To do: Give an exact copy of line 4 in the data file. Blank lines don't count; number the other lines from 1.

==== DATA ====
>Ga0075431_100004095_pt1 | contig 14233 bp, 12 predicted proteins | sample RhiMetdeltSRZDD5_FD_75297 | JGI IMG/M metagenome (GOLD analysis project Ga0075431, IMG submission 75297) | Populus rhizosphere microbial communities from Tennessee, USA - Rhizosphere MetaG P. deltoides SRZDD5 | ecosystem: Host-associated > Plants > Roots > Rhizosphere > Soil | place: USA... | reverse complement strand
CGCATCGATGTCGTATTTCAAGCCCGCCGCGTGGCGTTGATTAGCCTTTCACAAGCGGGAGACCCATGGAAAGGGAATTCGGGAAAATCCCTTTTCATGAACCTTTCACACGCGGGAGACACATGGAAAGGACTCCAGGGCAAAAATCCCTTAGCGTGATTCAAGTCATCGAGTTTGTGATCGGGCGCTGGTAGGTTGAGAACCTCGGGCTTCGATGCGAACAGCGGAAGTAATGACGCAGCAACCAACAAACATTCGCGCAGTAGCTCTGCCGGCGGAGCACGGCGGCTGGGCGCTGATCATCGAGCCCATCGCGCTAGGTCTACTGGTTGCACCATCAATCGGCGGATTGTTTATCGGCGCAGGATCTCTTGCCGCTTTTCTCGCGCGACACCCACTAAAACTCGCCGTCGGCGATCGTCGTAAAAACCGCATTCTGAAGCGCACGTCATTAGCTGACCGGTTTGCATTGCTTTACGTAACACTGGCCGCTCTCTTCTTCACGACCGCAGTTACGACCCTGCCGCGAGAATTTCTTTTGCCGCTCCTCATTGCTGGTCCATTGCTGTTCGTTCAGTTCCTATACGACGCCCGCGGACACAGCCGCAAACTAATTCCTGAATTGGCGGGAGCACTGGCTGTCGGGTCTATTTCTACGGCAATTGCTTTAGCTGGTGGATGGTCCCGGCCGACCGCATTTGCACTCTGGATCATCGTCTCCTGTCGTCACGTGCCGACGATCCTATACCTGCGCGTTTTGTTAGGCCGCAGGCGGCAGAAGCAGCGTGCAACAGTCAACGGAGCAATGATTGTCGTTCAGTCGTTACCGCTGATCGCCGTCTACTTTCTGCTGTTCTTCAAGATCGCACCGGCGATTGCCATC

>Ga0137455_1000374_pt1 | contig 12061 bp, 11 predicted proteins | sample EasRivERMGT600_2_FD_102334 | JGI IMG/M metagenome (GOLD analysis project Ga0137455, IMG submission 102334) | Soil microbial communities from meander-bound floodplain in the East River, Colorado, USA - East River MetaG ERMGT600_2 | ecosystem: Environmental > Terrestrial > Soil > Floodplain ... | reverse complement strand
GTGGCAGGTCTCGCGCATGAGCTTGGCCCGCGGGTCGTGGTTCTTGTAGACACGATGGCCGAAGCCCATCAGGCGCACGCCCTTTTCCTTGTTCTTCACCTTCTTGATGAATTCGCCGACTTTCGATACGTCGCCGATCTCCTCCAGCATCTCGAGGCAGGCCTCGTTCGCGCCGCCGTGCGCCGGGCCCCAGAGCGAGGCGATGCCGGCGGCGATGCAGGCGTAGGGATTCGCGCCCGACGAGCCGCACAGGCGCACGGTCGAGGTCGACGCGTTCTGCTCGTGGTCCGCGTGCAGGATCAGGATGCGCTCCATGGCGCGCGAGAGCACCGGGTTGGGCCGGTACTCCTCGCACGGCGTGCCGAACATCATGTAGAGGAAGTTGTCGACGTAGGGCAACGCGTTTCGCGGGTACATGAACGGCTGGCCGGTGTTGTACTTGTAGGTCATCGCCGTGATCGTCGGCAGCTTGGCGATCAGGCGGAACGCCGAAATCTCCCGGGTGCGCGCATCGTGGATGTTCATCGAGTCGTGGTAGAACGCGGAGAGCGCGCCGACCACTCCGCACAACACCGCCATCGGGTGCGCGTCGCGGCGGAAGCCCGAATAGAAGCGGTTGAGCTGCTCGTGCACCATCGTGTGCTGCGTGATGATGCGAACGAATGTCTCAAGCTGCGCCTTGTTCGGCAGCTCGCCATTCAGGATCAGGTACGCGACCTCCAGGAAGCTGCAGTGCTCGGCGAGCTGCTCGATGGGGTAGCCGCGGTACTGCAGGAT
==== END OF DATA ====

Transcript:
GTGGCAGGTCTCGCGCATGAGCTTGGCCCGCGGGTCGTGGTTCTTGTAGACACGATGGCCGAAGCCCATCAGGCGCACGCCCTTTTCCTTGTTCTTCACCTTCTTGATGAATTCGCCGACTTTCGATACGTCGCCGATCTCCTCCAGCATCTCGAGGCAGGCCTCGTTCGCGCCGCCGTGCGCCGGGCCCCAGAGCGAGGCGATGCCGGCGGCGATGCAGGCGTAGGGATTCGCGCCCGACGAGCCGCACAGGCGCACGGTCGAGGTCGACGCGTTCTGCTCGTGGTCCGCGTGCAGGATCAGGATGCGCTCCATGGCGCGCGAGAGCACCGGGTTGGGCCGGTACTCCTCGCACGGCGTGCCGAACATCATGTAGAGGAAGTTGTCGACGTAGGGCAACGCGTTTCGCGGGTACATGAACGGCTGGCCGGTGTTGTACTTGTAGGTCATCGCCGTGATCGTCGGCAGCTTGGCGATCAGGCGGAACGCCGAAATCTCCCGGGTGCGCGCATCGTGGATGTTCATCGAGTCGTGGTAGAACGCGGAGAGCGCGCCGACCACTCCGCACAACACCGCCATCGGGTGCGCGTCGCGGCGGAAGCCCGAATAGAAGCGGTTGAGCTGCTCGTGCACCATCGTGTGCTGCGTGATGATGCGAACGAATGTCTCAAGCTGCGCCTTGTTCGGCAGCTCGCCATTCAGGATCAGGTACGCGACCTCCAGGAAGCTGCAGTGCTCGGCGAGCTGCTCGATGGGGTAGCCGCGGTACTGCAGGAT